Friday, June 17, 2011

Rise of the comic book album

When a band is established and widely respected, fans will spend hours parsing lyrics that were written in a minute. But if you're a complete unknown, no one will spend a second bothering to understand a line that took you days to write. When it comes to discovering and judging new bands, most of us are only willing to give a single perfunctory listen at best, all the while asking ourselves just one question: "Do I dig it, here and now?" This isn't a judgment of anyone's priorities; I do it as well. Time is precious, after all, and there are just too many other bands out there waiting in line to be heard.

But in any case, this means that when you're just starting out as a band, you're at a huge disadvantage if you aim to create music laden with deeper meaning that's evident only after repeated listens. Time and effort are finite resources, after all, and while you're busy investing them in things you won't be given any credit for as an unknown band, plenty of other bands are happy to focus solely on those features that are immediately visible at the surface. In the end, they're the ones who have the best chance to become viral sensations on Fluxblog and Stereogum, not you. In fact, you're really not part of the competition at all.

I learned this the hard way after getting zero critical reception from my forays into doublespeaker rhyme on Yearling's Bobtail. So for this next album, I vowed to drastically simplify my songwriting, and I think I've been pretty successful for the most part. Still, I found myself writing lines like, "As a clamp for cords ties the slack in her gown." Rosalind Franklin had ovarian cancer, you see, yet ironically, she was placed in the hospital's obstetrics wing. So, you know, umbilical cord clamp, emaciated body in maternity gown... In theory, a listener paying full attention would make these connections by the end of the song. However, like I said, when you're an unknown band, such thoughtful listeners don't actually exist for you in reality.

And that's how I came up with the idea for this comic book album. With pictures arranged in sequence, the meaning behind my songs can be readily understood upon first listen, while the music itself remains perfectly uncompromised. At the same time, the sheer presence of a competently drawn, full-colour comic book might help to signal the album's seriousness to record labels and music critics in ways that all the bluster of an accompanying one-sheet never will. Of course, this isn't just a marketing ploy, but an artistic endeavour in its own right as well. And thank heavens for that, since I am the nobody I am today at least partly because I find unabashed attempts at self-promotion so unpalatable.

I don't plan to make any more comic book albums beyond this first one, though. Don't get me wrong, it's fun, it's challenging, it makes me a more well-rounded individual, but man... drawing panel after panel is really, really time-consuming! Plus, beyond artistic satisfaction, I really only have one purpose for it in mind, and that is to get my foot in the door. So if my little experiment succeeds, then there won't be any impetus left to keep doing it, since there are so many other uncharted paths to explore. And should I really want another comic book album to my name, I'll just storyboard it and use my newfound leverage to hire an illustrator.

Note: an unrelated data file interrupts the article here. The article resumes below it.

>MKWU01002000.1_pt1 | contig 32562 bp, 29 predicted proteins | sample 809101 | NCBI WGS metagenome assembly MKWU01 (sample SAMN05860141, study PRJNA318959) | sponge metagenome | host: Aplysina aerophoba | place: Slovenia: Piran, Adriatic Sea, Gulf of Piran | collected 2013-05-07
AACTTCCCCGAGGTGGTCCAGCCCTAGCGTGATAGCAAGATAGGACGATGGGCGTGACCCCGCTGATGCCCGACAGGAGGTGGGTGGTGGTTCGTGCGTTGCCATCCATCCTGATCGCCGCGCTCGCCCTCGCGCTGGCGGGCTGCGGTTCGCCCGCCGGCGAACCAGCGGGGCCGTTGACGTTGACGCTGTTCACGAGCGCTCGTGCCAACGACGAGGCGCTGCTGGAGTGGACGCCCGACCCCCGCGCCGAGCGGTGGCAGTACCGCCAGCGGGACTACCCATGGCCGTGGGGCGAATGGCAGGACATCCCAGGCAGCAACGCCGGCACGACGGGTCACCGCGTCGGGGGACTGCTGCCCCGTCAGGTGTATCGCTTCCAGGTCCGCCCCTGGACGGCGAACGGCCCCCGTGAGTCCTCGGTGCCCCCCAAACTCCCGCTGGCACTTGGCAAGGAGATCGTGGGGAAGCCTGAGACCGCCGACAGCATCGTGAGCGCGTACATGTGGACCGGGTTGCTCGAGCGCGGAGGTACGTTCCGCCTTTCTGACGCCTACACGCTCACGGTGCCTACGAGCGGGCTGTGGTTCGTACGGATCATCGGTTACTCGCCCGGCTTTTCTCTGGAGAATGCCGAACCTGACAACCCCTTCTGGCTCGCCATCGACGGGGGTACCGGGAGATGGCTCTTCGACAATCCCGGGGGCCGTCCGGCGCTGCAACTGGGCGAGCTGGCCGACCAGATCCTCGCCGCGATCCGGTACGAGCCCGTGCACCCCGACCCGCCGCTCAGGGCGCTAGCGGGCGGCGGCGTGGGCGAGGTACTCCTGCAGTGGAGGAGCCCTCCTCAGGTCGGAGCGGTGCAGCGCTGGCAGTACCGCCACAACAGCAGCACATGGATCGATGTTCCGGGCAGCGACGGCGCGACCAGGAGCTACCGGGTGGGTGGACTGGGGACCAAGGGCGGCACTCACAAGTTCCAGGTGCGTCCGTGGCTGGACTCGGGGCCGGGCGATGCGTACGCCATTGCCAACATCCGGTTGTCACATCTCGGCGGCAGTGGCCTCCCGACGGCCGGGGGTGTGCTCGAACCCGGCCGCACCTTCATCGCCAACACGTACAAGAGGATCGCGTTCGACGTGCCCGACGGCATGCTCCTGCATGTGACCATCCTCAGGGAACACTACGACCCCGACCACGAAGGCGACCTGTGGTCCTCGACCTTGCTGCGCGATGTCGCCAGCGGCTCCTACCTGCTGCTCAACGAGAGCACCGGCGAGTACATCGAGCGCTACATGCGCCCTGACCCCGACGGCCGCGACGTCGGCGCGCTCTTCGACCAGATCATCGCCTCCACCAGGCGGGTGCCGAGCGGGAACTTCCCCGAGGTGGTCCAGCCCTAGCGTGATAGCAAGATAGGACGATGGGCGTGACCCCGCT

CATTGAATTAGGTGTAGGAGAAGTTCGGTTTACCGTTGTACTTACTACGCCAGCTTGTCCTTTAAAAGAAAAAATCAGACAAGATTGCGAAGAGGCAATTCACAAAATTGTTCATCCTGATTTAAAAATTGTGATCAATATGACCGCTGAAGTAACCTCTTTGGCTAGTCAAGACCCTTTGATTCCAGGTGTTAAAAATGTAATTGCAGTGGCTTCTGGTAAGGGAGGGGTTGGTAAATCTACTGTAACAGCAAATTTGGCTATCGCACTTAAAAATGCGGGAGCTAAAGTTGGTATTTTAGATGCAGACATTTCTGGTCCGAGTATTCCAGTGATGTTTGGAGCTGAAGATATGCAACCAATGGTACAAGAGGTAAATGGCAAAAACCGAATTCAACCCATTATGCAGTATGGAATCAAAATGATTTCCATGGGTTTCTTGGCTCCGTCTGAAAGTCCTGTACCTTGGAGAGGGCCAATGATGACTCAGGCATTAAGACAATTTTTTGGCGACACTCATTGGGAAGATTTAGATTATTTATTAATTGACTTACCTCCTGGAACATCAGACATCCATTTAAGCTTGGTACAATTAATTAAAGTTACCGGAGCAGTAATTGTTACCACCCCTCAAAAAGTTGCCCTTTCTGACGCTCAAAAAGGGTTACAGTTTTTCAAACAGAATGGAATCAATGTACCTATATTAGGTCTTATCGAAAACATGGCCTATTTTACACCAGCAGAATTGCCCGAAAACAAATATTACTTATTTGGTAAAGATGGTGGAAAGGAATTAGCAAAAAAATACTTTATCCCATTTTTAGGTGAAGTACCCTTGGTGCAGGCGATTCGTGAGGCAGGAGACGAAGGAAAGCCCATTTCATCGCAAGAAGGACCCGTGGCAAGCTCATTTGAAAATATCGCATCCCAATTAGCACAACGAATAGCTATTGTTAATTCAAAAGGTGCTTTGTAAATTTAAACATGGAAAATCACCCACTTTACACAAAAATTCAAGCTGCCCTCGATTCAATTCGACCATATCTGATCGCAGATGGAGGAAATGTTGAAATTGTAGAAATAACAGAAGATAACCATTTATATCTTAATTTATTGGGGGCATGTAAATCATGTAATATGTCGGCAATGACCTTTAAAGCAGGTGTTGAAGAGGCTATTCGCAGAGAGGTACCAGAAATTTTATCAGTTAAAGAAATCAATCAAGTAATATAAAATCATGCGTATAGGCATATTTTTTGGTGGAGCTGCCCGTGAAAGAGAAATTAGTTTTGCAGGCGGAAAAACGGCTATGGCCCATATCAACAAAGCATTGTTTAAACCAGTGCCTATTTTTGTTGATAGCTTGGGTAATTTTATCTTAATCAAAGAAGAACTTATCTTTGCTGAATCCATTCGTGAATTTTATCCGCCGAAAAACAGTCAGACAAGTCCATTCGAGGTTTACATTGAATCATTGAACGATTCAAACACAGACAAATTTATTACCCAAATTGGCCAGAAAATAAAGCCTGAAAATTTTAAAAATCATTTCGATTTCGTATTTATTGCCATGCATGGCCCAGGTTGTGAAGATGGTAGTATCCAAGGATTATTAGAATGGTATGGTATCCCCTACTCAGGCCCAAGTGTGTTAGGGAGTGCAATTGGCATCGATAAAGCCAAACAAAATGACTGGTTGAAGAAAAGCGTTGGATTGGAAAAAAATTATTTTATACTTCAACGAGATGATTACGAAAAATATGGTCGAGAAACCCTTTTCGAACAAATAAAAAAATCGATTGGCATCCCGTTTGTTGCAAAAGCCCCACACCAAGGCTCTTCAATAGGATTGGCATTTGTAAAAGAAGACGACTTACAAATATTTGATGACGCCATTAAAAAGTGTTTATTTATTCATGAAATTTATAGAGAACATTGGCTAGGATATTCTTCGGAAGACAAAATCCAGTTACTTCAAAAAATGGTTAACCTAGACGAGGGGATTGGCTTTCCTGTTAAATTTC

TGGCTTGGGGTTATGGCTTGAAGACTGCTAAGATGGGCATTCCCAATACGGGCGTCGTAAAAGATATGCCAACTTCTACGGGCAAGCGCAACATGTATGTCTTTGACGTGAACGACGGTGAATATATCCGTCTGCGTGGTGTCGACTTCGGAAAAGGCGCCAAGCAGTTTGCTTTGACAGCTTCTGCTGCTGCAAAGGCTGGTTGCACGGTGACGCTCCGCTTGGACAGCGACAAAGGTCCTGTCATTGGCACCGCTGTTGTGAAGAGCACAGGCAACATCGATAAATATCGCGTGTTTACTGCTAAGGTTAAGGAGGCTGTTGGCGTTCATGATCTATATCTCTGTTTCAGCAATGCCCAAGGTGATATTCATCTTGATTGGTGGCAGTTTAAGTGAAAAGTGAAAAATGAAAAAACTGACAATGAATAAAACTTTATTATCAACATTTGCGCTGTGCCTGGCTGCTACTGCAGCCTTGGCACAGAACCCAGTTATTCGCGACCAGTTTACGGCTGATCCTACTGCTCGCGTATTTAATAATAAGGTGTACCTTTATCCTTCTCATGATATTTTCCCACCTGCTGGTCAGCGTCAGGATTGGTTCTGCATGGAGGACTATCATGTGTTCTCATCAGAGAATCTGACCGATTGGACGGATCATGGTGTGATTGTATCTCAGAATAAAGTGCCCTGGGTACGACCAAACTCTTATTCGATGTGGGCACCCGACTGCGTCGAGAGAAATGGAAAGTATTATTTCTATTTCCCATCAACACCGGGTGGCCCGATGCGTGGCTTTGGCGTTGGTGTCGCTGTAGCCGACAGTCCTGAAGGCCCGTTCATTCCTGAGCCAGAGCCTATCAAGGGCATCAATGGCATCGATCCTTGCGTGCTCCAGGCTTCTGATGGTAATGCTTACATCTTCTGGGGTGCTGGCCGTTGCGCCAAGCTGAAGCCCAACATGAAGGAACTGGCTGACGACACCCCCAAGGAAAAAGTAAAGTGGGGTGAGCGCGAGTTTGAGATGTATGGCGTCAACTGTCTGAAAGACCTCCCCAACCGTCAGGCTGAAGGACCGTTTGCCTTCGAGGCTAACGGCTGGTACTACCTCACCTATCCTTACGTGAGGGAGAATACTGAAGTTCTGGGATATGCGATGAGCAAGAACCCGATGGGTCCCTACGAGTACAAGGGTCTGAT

Anyway, if I can set a precedent by getting the indie rock community's attention as an unknown band with this comic book album, I foresee two things happening. First, the playing field will be just a little more level for music that's less conducive to live performance. Good live bands have always held the natural advantage and always will, of course, but that advantage has become untenably lopsided in recent years due to changes in how music is distributed and promoted. Setting music to sequential art won't counter the imbalance for every innovative songwriter out there, but it could help a few.

And second, the notion of how unknown bands pay their dues might finally be expanded to include the time-consuming effort that goes into writing thoughtful and innovative songs. In the world of indie rock, respect is earned by winning over a new crowd every night, not by sitting alone hunched over a desk for hours. But no one in the world of comic books feels this way. And this isn't a minor issue. How much we credit a band with having paid their dues enormously affects how charitably we approach their music and how much we're driven to impress it upon others. So those few of us dedicated to songcraft at the expense of opportunities for performance have a vested interest in allying ourselves with those of a like temperament in different fields. It's always good to have strength in numbers, and those like us in the world of comics are especially many.

No comments:

Post a Comment